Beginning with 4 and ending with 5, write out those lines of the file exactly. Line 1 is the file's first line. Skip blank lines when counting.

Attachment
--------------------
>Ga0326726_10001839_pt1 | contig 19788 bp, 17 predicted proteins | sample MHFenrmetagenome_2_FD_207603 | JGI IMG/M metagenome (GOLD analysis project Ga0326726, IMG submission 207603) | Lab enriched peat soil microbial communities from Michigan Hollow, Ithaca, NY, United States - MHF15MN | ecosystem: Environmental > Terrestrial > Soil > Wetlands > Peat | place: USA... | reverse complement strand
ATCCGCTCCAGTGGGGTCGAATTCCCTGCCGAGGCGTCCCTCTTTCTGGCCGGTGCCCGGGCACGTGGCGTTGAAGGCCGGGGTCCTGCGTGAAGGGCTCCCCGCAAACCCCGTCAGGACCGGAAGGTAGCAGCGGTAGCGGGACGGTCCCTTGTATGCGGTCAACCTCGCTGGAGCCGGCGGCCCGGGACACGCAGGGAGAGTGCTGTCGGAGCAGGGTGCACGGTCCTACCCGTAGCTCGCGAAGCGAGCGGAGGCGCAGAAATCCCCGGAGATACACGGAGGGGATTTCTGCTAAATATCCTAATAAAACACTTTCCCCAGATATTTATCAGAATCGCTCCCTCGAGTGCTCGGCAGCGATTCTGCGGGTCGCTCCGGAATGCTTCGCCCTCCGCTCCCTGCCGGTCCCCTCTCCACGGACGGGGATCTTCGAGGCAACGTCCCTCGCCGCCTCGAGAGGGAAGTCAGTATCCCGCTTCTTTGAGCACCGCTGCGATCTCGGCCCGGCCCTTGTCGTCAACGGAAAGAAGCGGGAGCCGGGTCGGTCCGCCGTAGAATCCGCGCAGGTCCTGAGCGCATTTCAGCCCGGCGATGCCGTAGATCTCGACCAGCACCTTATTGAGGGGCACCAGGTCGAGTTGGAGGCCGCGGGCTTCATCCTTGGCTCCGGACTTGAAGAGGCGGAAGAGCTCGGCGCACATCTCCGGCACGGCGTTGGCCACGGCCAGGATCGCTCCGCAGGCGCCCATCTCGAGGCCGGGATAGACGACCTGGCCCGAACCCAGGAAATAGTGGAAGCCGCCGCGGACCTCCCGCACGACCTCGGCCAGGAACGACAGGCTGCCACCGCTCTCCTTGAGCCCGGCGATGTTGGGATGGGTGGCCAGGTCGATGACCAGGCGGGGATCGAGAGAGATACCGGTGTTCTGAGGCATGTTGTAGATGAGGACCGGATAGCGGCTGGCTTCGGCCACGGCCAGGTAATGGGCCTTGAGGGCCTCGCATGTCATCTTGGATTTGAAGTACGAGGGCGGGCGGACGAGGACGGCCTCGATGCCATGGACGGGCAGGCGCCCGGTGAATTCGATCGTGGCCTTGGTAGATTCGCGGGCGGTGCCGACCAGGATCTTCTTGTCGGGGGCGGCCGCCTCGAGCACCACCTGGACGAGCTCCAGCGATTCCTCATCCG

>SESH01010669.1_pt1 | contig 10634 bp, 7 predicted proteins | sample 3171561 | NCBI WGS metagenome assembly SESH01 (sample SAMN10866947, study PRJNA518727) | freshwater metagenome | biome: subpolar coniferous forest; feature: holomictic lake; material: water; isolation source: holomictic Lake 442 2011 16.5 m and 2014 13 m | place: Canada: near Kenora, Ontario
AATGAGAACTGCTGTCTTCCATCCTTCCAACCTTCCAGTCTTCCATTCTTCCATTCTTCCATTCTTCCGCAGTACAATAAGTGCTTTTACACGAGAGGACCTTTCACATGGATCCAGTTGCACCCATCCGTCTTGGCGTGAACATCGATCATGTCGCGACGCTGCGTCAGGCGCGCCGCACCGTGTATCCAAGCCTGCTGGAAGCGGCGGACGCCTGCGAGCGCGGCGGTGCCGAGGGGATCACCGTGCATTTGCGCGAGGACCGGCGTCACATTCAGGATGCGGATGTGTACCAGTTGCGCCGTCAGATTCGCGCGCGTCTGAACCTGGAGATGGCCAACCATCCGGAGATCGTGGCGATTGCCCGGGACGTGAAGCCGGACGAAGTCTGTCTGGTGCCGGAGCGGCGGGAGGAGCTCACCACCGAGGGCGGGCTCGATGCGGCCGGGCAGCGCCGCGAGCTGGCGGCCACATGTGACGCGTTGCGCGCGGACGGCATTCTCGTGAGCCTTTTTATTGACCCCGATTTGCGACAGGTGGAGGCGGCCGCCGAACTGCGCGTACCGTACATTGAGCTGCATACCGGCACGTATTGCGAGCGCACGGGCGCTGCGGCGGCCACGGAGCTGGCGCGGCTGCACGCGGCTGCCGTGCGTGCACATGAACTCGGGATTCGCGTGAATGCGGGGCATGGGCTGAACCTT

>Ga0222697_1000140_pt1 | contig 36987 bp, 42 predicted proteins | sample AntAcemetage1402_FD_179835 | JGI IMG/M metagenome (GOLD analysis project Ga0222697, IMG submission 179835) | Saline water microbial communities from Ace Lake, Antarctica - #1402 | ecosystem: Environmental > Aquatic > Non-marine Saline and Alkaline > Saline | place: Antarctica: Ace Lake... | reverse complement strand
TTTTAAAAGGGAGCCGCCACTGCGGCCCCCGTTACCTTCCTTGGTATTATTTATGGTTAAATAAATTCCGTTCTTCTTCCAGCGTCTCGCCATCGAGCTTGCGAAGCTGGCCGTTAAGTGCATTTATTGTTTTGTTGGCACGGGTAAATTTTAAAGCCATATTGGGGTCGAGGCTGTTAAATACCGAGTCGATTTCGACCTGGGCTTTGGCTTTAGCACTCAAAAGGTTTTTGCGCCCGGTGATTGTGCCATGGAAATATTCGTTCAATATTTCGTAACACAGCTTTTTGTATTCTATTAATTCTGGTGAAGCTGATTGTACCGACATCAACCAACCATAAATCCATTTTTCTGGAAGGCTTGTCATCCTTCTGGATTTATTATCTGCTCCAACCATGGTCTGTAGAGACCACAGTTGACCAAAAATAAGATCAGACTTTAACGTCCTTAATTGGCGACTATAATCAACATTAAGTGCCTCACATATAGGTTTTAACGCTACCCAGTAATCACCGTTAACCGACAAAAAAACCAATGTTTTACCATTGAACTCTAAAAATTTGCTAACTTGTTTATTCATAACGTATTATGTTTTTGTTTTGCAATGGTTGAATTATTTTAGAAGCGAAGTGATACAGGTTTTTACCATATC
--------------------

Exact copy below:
AATGAGAACTGCTGTCTTCCATCCTTCCAACCTTCCAGTCTTCCATTCTTCCATTCTTCCATTCTTCCGCAGTACAATAAGTGCTTTTACACGAGAGGACCTTTCACATGGATCCAGTTGCACCCATCCGTCTTGGCGTGAACATCGATCATGTCGCGACGCTGCGTCAGGCGCGCCGCACCGTGTATCCAAGCCTGCTGGAAGCGGCGGACGCCTGCGAGCGCGGCGGTGCCGAGGGGATCACCGTGCATTTGCGCGAGGACCGGCGTCACATTCAGGATGCGGATGTGTACCAGTTGCGCCGTCAGATTCGCGCGCGTCTGAACCTGGAGATGGCCAACCATCCGGAGATCGTGGCGATTGCCCGGGACGTGAAGCCGGACGAAGTCTGTCTGGTGCCGGAGCGGCGGGAGGAGCTCACCACCGAGGGCGGGCTCGATGCGGCCGGGCAGCGCCGCGAGCTGGCGGCCACATGTGACGCGTTGCGCGCGGACGGCATTCTCGTGAGCCTTTTTATTGACCCCGATTTGCGACAGGTGGAGGCGGCCGCCGAACTGCGCGTACCGTACATTGAGCTGCATACCGGCACGTATTGCGAGCGCACGGGCGCTGCGGCGGCCACGGAGCTGGCGCGGCTGCACGCGGCTGCCGTGCGTGCACATGAACTCGGGATTCGCGTGAATGCGGGGCATGGGCTGAACCTT

>Ga0222697_1000140_pt1 | contig 36987 bp, 42 predicted proteins | sample AntAcemetage1402_FD_179835 | JGI IMG/M metagenome (GOLD analysis project Ga0222697, IMG submission 179835) | Saline water microbial communities from Ace Lake, Antarctica - #1402 | ecosystem: Environmental > Aquatic > Non-marine Saline and Alkaline > Saline | place: Antarctica: Ace Lake... | reverse complement strand